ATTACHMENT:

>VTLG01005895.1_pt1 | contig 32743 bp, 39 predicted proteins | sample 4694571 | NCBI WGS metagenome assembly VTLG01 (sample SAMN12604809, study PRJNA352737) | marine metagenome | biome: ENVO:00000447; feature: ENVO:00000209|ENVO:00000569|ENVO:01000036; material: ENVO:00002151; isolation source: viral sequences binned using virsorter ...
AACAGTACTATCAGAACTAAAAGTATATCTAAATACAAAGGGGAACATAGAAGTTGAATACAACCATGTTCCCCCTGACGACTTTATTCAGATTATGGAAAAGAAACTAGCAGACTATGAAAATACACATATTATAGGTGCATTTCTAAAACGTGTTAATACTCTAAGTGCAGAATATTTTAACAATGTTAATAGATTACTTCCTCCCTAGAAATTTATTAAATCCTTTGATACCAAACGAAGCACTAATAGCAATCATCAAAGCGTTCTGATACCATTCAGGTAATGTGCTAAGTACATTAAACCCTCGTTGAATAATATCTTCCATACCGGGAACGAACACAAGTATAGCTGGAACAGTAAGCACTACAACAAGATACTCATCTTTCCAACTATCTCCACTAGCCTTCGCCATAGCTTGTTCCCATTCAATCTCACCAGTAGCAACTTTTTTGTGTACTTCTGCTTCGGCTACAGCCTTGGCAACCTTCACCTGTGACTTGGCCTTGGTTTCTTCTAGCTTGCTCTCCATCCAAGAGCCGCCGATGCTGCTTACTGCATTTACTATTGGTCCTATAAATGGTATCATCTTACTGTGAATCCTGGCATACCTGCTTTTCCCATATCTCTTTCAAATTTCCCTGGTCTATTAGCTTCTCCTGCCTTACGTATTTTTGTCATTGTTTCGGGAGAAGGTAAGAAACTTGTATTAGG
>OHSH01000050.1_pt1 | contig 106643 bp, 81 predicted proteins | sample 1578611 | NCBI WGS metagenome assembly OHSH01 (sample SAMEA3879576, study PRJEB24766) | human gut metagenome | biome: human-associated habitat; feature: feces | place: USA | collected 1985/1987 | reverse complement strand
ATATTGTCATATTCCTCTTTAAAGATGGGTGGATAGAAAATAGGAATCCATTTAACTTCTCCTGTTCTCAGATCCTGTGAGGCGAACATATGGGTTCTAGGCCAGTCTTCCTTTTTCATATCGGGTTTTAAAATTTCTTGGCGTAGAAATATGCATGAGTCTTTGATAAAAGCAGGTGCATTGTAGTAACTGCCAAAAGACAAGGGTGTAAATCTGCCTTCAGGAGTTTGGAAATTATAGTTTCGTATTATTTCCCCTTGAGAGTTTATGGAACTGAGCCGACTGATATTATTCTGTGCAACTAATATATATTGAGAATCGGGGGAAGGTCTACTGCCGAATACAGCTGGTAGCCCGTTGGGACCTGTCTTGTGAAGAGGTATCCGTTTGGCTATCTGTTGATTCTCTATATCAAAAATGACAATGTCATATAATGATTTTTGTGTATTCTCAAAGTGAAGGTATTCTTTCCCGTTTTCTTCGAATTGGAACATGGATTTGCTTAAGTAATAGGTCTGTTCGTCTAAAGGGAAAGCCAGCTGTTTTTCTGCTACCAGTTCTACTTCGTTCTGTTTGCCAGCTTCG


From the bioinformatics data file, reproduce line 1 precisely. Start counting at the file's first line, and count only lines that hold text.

>VTLG01005895.1_pt1 | contig 32743 bp, 39 predicted proteins | sample 4694571 | NCBI WGS metagenome assembly VTLG01 (sample SAMN12604809, study PRJNA352737) | marine metagenome | biome: ENVO:00000447; feature: ENVO:00000209|ENVO:00000569|ENVO:01000036; material: ENVO:00002151; isolation source: viral sequences binned using virsorter ...